A HOSPICE has been given a funding boost to help it meet the high demand it is experiencing.

Teesside Hospice, which has a palliative care centre in Middlesbrough, has been struggling with reduced income despite increasing its end-of-life provision during the pandemic to support the NHS at the height of restrictions.

Stockton-based insurance broker Erimus has pledged to donate £50 for every new client it acquires for the rest of 2020.

Commercial director Paul Davison said: “The pandemic, with its many restrictions and limitations, highlighted how important it is for families to be together, particularly when undergoing treatment or end-of-life care.

“Illness and grief do not discriminate, and the hospice is there for all to use. As such, with a lack of income and the same, or potentially even higher overheads, to pay just to keep the facility open, we felt they were the right charitable organisation to choose.”

The hospice has remained open throughout the pandemic, and even increased its provision of end-of-life care to support the NHS during the height of lockdown restrictions.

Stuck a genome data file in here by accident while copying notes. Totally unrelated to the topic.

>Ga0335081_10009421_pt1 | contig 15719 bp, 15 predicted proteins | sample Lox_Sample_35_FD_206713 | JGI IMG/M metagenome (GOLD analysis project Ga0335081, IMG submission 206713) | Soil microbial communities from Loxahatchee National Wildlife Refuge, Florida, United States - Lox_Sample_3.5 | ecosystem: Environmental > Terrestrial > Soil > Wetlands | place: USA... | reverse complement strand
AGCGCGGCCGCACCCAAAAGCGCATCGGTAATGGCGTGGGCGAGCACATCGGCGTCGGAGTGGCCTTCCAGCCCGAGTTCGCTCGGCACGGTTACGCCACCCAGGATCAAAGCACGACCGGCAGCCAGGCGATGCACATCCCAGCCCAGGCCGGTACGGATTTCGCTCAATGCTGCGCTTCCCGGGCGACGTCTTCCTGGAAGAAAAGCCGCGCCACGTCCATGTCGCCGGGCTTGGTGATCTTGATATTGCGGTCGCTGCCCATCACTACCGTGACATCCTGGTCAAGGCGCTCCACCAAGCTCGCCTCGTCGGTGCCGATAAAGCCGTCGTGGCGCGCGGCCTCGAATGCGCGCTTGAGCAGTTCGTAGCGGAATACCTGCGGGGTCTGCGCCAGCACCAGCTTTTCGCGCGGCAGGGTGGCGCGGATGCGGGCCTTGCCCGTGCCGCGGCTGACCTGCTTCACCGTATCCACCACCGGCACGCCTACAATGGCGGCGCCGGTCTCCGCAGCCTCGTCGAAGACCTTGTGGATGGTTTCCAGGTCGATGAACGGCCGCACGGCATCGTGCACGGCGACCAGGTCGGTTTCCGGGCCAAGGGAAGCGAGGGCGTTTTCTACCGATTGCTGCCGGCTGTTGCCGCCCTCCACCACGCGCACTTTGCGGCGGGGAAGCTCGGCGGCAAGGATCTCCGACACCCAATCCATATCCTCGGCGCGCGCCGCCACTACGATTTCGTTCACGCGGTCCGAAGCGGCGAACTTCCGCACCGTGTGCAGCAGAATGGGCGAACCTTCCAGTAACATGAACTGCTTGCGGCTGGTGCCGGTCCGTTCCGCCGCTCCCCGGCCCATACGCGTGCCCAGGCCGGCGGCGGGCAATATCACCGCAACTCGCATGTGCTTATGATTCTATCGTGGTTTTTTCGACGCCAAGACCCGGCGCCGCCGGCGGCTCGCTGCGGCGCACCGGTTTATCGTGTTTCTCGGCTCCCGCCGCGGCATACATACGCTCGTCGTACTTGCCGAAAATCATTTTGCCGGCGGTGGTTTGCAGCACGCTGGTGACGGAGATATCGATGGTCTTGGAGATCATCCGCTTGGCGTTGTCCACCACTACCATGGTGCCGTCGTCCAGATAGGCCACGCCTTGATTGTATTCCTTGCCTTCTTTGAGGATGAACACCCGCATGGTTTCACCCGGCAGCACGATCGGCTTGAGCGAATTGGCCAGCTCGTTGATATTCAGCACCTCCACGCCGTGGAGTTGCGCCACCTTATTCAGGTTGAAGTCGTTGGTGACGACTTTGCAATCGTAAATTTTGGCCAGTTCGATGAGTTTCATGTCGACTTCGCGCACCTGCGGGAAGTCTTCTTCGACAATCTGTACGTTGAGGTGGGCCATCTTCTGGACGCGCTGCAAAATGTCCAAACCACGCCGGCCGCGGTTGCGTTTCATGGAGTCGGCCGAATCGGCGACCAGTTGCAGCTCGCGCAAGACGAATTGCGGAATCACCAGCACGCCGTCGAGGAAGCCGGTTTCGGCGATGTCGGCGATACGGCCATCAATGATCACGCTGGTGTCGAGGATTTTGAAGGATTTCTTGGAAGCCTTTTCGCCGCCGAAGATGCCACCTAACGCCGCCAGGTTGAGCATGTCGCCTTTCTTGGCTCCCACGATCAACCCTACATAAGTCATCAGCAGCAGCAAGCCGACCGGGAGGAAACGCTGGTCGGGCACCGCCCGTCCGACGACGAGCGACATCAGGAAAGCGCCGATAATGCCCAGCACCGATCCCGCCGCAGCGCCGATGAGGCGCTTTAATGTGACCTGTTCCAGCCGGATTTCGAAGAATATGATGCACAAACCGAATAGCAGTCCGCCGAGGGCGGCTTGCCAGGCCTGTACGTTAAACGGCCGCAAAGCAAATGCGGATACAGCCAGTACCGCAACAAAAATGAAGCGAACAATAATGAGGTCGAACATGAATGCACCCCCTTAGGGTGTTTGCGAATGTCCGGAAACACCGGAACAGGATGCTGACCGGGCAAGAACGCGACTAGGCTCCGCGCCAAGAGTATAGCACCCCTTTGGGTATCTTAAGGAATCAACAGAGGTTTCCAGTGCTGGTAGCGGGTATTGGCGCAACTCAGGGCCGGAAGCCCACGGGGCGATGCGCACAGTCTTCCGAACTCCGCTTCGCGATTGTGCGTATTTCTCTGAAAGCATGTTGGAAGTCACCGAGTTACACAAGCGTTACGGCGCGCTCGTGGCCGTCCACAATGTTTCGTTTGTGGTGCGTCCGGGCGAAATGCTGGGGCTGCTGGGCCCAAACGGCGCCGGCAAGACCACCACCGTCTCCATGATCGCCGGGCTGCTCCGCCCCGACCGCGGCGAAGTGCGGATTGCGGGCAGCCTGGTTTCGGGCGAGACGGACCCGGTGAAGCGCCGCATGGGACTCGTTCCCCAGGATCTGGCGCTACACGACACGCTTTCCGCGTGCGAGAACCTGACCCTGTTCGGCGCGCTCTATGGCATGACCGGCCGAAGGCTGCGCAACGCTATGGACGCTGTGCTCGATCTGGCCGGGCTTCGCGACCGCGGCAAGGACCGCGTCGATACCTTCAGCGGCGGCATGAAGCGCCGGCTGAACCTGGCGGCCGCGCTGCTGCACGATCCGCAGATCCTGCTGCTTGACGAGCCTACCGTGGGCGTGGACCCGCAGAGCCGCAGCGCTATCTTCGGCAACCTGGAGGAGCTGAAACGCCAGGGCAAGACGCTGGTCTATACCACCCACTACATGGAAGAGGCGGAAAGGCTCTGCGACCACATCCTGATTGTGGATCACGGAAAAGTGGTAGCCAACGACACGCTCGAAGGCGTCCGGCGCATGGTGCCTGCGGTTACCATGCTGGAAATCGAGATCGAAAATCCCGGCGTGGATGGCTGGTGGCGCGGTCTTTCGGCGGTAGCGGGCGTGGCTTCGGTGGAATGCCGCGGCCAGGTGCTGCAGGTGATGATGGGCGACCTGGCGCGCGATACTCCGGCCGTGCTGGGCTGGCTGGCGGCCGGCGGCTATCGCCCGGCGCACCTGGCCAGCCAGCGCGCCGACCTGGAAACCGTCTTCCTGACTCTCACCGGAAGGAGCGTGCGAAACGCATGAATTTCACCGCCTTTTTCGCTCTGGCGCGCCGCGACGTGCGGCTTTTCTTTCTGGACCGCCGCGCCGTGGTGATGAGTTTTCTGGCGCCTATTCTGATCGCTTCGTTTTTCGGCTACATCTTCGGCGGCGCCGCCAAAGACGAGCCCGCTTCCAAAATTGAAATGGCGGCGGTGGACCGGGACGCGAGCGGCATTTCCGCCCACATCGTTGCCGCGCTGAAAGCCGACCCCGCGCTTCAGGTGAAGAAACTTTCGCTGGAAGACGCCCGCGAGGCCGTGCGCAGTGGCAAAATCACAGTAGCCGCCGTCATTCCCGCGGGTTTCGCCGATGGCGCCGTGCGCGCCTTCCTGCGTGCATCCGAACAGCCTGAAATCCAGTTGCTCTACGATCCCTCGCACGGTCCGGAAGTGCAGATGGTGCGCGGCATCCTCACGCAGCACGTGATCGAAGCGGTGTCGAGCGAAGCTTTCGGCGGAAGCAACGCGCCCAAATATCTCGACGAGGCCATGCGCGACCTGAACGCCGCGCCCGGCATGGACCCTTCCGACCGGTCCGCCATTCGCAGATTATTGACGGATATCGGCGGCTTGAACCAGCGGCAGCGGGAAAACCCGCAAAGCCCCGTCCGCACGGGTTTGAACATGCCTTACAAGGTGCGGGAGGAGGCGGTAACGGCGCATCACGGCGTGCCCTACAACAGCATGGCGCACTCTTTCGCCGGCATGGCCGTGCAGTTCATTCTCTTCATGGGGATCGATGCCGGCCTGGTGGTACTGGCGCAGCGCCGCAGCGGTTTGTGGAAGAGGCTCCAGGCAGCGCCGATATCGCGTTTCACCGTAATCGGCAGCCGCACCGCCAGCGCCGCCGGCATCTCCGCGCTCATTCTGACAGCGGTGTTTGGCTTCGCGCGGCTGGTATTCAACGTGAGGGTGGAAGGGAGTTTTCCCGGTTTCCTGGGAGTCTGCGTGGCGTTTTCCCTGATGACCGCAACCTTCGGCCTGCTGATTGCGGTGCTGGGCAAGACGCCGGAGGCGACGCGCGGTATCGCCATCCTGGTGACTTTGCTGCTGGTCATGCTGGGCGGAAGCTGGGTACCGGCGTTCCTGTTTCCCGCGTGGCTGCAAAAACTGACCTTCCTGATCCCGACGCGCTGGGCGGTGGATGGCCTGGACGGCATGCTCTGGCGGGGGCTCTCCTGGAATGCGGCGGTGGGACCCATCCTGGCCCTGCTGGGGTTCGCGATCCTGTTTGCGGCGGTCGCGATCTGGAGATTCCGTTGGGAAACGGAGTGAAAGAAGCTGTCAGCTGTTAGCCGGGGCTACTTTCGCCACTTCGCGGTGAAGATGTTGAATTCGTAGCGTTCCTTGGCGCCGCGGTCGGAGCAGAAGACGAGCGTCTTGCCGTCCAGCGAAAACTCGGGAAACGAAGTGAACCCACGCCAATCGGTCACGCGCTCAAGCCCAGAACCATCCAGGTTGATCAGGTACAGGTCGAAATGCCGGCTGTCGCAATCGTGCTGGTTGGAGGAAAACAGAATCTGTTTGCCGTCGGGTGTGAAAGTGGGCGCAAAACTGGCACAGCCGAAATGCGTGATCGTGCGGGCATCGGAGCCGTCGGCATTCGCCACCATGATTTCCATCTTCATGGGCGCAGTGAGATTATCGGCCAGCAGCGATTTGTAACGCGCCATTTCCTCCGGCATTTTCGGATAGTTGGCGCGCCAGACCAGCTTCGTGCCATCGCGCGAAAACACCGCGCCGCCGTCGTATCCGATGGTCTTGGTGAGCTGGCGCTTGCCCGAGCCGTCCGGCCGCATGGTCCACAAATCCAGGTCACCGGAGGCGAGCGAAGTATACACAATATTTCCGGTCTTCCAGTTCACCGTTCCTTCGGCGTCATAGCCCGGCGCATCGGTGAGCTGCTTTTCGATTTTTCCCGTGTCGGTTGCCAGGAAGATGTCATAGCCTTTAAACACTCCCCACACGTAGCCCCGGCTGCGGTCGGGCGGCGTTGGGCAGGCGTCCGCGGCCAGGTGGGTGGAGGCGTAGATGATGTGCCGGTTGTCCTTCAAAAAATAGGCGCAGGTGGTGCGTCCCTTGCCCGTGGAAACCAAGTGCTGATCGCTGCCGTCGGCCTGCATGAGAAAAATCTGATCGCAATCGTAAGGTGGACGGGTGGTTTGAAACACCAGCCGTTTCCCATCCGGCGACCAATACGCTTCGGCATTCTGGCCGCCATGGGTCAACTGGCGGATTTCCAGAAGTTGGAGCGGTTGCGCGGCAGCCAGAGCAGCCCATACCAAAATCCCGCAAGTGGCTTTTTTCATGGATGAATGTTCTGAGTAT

Hospice chief executive David Smith said: "For a company like Erimus to think of us at the height of the crisis is overwhelming. We can’t thank them enough and hope that this is the start of a relationship that will last well beyond the end of the pandemic.”

He added: "It was important for us that during this uncertain time, we did everything we could to make sure our care continued and we could support local people.

“During lockdown, the demand for our services was - and still is - incredibly high and we expect that to continue as other parts of the NHS refocus to cope with the ongoing pandemic.”

However, while the hospice itself remained open, all 11 of the organisation’s charity shops were forced to close for three months, leading to a significant reduction in funds.

Mr Smith said: “As well as closing our shops, we have had to cancel all fundraising events for the foreseeable future and, while we can postpone our events, we can't postpone the need to deliver our care. Fundraising has been hit hard and we still need people to support us."